Bus Eireann says the “vast majority of its services” are not operating due to industrial action, including some cross-border services.
Read more here: Strike affects Bus Eireann services
The Top Penny Stocks newsletter for active penny stocks investors looking for penny stocks and pink sheet stocks
Chase Bank Limits Cash Withdrawals, Bans International... Before you read this report, remember to sign up to http://pennystockpaycheck.com for 100% free stock alerts Chase Bank has moved to limit cash withdrawals while banning business customers from sending...
Richemont chairman Johann Rupert to take 'grey gap... Billionaire 62-year-old to take 12 months off from Cartier and Montblanc luxury goods groupRichemont's chairman and founder Johann Rupert is to take a year off from September, leaving management of the...
Cambodia: aftermath of fatal shoe factory collapse... Workers clear rubble following the collapse of a shoe factory in Kampong Speu, Cambodia, on Thursday
Spate of recent shock departures by 50-something CEOs While the rising financial rewards of running a modern multinational have been well publicised, executive recruiters say the pressures of the job have also been ratcheted upOn approaching his 60th birthday...
UK Uncut loses legal challenge over Goldman Sachs tax... While judge agreed the deal was 'not a glorious episode in the history of the Revenue', he ruled it was not unlawfulCampaign group UK Uncut Legal Action has lost its high court challenge over the legality...
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VANCOUVER, April 30, 2013
VANCOUVER, April 30, 2013 /PRNewswire/ – Destiny Media Technologies (TSXV: DSY)
(OTCQX: DSNY), the leading solution for the secure distribution of
pre-release music to radio and the developer of a new cross platform
playerless video streaming format, today announced that Steve
Vestergaard, Chairman and Chief Executive Officer, will present at the
East Coast IDEAS Investor Conference on Wednesday May 15, 2013 at the
Metro Meeting Center in Boston, MA. Destiny Media’s presentation is
scheduled to begin at 1:35 p.m. EDT. The presentation will be webcast live and may be accessed at the
conference website, www.IDEASConferences.com, or in the investor relations section of the company’s website: http://www.dsny.com.
About IDEAS Investor Conferences
IDEAS Investor Conferences are sponsored directly by money management
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public companies to present their investment merits to an influential
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have more than $100 Billion in assets under management and include:
Barrow Hanley Mewhinney & Straus, Eagle Asset Management, Keeley Asset
Management, Granahan Investment Management, GRT Capital Partners,
Hodges Capital Management, Luther King Capital Management, Marble
Harbor Investment Counsel,
OTTAWA, ONTARIO–(Marketwired – April 27, 2013) - Canada is supporting the International Red Cross Movement in providing immediate lifesaving assistance in support of people affected by the earthquake in China’s Sichuan province, announced the Honourable Julian Fantino, Minister of International Cooperation.
The rest is here: Canada Provides Humanitarian Assistance for Earthquake Victims in China
The government should do more to explain the new state pension system to the public, a cross-party group of MPs says.
Read the original post: Pension reform ‘needs explanation’
Lords rebellion means key part of Leveson proposals will be enacted and report cannot now be kicked into the long grass
A cross-party alliance of peers hasinjected new momentum into the stalling cross-party talks on the future of press regulation by passing a law to implement a key plank of the Leveson report.
In a massive defeat for the government – the second biggest rebellion against the coalition – peers voted by 272 to 141 to introduce a low-cost arbitration system for victims of press defamation. Newspapers that do not join the system will face higher damages if they are found to have defamed litigants.
The amendments to the defamation bill also include a skeleton system of press regulation and so represent the statutory rubicon David Cameron has promised he will not cross. The PM now faces the challenge of overturning these amendments when the bill returns to the Commons next month, placing an unmovable obstacle in the path of those who hoped to shepherd the Leveson report quietly and unremarked into long grass.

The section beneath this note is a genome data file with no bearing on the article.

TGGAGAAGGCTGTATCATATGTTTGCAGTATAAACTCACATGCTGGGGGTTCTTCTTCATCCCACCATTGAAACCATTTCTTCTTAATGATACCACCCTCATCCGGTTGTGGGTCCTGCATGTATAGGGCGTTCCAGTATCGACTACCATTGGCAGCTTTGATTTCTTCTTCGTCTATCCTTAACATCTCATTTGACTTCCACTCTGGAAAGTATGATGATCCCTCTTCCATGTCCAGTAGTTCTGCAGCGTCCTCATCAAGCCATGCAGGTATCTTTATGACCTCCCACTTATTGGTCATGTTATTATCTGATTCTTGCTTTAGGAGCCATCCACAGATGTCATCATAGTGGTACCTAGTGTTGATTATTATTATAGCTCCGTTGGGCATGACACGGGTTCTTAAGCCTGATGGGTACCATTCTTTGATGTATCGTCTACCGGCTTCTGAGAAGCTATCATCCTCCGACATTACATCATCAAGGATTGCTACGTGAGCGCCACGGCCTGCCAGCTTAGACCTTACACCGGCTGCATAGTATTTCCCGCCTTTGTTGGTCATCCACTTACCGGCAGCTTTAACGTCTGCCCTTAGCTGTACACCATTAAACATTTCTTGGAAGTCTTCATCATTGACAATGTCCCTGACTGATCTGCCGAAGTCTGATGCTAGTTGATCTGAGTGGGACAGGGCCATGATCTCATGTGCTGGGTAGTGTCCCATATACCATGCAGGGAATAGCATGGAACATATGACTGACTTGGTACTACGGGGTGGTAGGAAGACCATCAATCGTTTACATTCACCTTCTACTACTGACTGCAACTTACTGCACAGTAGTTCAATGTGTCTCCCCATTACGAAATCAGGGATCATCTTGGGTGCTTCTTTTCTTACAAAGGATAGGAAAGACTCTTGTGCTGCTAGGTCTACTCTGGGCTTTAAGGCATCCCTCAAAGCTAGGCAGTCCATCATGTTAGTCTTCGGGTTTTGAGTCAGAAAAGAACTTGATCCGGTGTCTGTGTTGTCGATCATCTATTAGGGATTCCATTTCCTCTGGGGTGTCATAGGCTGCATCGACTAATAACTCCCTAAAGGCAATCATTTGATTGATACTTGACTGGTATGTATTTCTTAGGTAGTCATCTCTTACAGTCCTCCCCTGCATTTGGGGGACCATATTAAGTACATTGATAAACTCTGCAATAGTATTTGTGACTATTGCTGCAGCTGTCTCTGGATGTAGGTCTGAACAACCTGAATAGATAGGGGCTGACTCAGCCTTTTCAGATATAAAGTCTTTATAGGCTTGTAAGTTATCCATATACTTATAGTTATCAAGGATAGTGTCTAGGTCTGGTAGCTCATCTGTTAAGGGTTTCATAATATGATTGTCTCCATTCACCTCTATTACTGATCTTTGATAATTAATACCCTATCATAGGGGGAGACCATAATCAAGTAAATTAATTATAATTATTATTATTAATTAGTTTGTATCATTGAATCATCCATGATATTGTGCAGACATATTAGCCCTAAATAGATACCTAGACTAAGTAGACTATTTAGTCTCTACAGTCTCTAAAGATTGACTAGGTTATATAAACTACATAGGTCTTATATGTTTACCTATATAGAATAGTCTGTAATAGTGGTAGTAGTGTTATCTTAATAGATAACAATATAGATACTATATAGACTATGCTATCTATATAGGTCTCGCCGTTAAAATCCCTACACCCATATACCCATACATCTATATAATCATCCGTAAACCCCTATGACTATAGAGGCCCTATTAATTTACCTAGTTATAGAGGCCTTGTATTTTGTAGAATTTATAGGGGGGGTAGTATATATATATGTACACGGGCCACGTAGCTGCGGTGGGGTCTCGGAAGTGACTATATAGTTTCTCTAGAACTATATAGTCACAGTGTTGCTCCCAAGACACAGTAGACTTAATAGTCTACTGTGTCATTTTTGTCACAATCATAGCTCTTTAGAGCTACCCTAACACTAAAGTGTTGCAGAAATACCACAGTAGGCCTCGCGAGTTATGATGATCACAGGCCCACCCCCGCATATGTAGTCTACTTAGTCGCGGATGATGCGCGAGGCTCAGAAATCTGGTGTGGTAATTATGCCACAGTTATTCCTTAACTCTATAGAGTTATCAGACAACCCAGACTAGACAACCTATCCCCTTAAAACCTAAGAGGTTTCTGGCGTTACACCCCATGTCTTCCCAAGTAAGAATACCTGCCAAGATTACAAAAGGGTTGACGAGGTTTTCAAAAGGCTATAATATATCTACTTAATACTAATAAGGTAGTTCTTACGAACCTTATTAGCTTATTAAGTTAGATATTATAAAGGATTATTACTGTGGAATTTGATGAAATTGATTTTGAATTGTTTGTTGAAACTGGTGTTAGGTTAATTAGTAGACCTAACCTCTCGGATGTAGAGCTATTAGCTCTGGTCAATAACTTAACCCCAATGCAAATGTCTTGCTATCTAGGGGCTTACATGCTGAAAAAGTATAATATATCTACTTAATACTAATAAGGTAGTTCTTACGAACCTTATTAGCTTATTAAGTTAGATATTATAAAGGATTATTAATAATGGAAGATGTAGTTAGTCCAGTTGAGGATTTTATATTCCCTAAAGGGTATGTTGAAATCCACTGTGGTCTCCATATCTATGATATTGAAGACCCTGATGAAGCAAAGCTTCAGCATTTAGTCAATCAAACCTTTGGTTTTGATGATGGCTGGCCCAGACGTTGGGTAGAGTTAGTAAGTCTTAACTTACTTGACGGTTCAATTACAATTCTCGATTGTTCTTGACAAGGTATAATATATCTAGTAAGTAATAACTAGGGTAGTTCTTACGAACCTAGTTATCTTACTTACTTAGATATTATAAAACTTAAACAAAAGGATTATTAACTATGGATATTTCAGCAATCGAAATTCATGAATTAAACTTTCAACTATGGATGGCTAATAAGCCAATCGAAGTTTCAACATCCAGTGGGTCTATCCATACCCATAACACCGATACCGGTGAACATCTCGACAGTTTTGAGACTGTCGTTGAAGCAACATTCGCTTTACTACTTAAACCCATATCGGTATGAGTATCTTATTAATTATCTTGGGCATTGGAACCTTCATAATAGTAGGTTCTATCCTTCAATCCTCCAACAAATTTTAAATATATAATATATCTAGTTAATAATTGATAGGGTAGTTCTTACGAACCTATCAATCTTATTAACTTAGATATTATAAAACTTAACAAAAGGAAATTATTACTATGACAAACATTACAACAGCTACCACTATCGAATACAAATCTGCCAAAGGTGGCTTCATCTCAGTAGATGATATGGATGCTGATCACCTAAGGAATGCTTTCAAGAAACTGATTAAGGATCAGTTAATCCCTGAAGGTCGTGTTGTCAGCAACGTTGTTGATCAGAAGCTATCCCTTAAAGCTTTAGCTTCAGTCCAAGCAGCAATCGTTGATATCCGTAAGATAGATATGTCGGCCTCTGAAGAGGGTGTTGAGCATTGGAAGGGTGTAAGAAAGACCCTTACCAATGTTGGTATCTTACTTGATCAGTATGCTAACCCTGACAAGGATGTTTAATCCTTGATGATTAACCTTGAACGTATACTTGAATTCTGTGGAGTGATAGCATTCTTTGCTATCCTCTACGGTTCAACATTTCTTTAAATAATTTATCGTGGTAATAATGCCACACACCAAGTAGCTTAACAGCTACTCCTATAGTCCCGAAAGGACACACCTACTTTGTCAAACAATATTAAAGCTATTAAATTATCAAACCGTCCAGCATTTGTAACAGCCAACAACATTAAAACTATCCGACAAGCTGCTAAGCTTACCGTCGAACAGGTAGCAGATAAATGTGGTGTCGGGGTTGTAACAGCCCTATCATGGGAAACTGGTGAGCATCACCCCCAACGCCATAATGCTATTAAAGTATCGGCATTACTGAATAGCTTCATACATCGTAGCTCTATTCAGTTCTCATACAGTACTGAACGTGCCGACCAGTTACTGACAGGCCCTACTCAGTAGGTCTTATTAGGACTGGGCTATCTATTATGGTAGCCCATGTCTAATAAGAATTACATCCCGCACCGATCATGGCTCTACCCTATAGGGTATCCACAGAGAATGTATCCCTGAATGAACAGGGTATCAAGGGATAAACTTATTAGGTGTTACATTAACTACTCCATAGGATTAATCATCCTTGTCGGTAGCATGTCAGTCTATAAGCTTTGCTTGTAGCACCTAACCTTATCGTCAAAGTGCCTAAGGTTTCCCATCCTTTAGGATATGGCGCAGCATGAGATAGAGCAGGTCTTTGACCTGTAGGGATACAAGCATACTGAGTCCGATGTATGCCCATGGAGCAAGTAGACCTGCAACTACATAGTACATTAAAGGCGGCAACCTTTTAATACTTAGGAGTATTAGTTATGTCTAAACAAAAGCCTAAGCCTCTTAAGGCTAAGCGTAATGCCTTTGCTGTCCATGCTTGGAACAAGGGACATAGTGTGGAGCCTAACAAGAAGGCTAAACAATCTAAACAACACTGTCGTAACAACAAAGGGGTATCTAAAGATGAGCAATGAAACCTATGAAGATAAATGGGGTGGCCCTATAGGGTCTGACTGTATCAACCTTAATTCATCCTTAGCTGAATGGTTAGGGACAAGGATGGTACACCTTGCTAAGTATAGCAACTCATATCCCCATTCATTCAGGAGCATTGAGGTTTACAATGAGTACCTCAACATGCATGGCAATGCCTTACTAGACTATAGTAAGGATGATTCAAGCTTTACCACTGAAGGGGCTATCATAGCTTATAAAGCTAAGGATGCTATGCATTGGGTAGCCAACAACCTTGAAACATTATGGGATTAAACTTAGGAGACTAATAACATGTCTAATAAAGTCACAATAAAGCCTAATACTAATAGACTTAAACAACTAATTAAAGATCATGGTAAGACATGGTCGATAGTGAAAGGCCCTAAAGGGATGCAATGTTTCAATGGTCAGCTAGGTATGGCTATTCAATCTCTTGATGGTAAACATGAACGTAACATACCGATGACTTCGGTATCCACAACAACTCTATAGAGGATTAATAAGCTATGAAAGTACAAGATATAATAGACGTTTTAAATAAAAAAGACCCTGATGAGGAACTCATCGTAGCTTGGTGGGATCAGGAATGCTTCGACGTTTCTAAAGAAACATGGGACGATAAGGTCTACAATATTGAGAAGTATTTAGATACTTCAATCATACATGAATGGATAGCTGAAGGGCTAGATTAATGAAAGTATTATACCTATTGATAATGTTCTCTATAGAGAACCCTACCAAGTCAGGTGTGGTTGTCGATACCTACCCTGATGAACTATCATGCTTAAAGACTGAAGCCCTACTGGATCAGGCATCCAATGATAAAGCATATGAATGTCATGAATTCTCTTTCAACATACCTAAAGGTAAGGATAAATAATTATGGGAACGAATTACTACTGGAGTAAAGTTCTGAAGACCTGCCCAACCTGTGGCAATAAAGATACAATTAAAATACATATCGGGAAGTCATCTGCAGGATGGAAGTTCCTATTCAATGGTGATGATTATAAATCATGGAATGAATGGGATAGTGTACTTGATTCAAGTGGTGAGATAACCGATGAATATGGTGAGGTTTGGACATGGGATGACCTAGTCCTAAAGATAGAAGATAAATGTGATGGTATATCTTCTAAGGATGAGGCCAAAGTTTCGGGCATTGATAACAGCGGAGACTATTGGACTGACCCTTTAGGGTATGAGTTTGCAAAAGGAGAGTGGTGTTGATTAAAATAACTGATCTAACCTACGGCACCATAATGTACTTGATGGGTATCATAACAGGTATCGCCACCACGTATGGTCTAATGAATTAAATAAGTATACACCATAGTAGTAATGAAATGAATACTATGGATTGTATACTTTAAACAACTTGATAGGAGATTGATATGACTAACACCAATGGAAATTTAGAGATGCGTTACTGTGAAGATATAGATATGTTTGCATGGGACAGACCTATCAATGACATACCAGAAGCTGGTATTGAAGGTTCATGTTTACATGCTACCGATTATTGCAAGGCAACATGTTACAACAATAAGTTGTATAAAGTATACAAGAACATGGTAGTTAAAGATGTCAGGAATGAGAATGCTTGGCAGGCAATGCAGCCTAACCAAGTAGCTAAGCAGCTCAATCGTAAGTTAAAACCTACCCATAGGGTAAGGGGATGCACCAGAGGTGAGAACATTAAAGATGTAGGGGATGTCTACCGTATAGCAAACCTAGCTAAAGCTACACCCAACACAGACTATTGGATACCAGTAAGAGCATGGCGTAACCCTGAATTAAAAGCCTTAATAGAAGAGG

Labour welcomed the vote, saying it gave fresh momentum to the talks, but stressed they wanted to proceed on a cross-party basis.
In a half-hearted bid to quell the revolt, Lord McNally, the Liberal Democrat leader in the Lords, promised the much discussed government proposal for a royal charter to oversee press regulation would be published next week. But even he admitted that momentum had been absent from the cross-party talks.
Another round of cross-party talks will be held on Monday, but there is increasing scepticism that either the press industry or the Conservative side of the government are looking for an urgent solution. Ed Miliband has also let slip many deadlines to put the issue to a fresh vote in the Commons, but the peers vote ensures a deadline now exists.
The rebellion in the Lords included prominent Tories such as Lord Fowler, Lord Hurd and Lord Ashcroft, as well as more than 60 crossbenchers including Baroness O’Neill, the chair of the Equalities and Human Rights Commission and Baroness Boothroyd, the former speaker.
Explaining the need to introduce the low-cost arbitration service, the Labour backbench peer Lord Puttnam said: “As active members of this house, we have an obligation to act, and to be seen to act, on behalf of victims past, present and future. Anyone who reads the bill as it stands will not find so much as a hint of the fact that we live in a country that has spent much of the past two years debating the fallout directly attributable to the unaccountable power of newspapers over our public life and over the lives of ordinary citizens. It is almost as if Leveson never happened.”
“It offers us the opportunity to break the logjam that would appear to have afflicted both the talks between the newspapers and the government and the talks between the three main political parties themselves. At the very minimum, we would have the opportunity to make justice in disputes with newspapers quick and affordable. It will put into effect an arbitration system that would allow ordinary people to get redress if they are defamed”.
He added: “It goes without saying that the arbitration service would not be everything that Leveson recommends, but it is the element of Leveson that cannot happen without the support of parliament. The courts and the newspaper industry are unable simply to set up their own. Without statutory authority, the courts would not be able to give preferential treatment to those newspapers that used the low-cost arbitration service. Parliament would be giving power to the courts, and in doing so would be giving recognition to the newspapers’ own independent self-regulation body”.